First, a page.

I usually don't respond to opinions as everyone is entitled to their own.
However, I took it personally.
Don't know why, but I felt he was telling me I was a babysitter.
Here is my response to him and the association:
My experience is that this couldn't be further from the truth.
Last Sunday I attended a grading where one of my students graded for his 5th dan. At the grading were many young students that are now in their late teens and early twenties. They are martial arts leaders now, with proud parents. These kids started when they were 6 or 7 or 8 years old. As the years rolled by, I enrolled them in my leadership classes, taught them about character, discipline, morals and ethics. I helped mould them into the adults they are now.
I am not alone - many other martial arts instructors do this also.
10 or 15 years ago, when these kids joined, it may have been as a result of a birthday party or buddy night. It was my way of marketing my school to the community. It showed my professionalism in running a serious school that recorded a profit, grew and eventually employed these kids later in their life.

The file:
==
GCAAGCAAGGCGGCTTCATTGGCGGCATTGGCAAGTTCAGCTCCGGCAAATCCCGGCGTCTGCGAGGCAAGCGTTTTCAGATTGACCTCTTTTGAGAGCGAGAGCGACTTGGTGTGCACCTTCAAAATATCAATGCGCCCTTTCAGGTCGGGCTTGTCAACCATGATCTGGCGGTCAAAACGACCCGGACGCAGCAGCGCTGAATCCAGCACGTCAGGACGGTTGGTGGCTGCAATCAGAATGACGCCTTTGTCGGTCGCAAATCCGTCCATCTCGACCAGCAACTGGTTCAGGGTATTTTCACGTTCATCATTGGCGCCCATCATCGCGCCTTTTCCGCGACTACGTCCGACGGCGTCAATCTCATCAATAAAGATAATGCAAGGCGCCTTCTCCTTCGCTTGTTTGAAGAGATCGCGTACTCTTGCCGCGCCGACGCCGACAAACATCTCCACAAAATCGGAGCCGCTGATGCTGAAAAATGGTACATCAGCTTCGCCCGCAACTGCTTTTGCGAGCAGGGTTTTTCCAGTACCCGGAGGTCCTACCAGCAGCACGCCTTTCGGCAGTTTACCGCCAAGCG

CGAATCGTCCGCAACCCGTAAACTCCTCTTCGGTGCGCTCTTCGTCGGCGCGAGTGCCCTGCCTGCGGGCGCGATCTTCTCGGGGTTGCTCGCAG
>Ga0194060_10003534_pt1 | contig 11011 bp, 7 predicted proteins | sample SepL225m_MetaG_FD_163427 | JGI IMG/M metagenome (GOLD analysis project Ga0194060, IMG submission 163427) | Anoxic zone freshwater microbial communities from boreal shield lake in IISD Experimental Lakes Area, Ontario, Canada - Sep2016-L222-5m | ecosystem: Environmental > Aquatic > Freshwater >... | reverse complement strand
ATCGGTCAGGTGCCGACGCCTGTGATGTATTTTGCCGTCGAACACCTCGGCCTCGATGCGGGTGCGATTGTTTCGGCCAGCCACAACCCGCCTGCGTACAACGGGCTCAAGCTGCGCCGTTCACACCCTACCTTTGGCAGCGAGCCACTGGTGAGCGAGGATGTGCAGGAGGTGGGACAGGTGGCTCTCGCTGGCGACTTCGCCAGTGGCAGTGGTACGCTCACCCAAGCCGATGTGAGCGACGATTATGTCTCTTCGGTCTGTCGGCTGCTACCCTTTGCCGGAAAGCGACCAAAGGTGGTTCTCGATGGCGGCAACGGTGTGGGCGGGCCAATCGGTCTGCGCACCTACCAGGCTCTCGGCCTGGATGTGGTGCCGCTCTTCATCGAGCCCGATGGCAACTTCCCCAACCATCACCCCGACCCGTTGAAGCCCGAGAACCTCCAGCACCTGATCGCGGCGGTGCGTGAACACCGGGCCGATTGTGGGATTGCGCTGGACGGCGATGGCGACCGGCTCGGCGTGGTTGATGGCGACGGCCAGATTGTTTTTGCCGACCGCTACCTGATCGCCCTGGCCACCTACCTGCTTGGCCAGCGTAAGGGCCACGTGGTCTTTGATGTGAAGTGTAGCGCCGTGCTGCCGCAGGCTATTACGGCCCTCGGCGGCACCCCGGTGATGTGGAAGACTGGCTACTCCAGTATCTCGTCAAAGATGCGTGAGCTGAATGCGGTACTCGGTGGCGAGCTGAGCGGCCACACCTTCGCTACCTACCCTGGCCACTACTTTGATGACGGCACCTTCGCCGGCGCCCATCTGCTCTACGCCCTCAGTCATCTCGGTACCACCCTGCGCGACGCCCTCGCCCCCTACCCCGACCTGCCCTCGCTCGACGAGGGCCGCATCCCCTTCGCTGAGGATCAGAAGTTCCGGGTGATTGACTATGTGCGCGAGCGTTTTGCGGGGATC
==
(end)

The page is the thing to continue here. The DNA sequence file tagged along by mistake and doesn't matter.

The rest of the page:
I know a "karate party" is not serious martial arts but at 6 years of age, kids aren't ready for serious martial arts. It is a stepping stone.
One more thing. If I didn't run a financially successful school, it wouldn't have survived, it would have closed and I would have had to get a "real job".
This would have cheated thousands of students of the valuable experience of martial arts, discipline and leadership training.
P.S. One of my former students, now an instructor running his own school, read this and posted below, "I am proud to be part of that legacy Kyoshi".
If you are an instructor, part of running a good business means to keep it profitable so it survives ... for you AND your clients.
Part of being human means you want to make a difference with your life.
If you run a martial arts school, you can do both. A rare opportunity in the world of business and finance.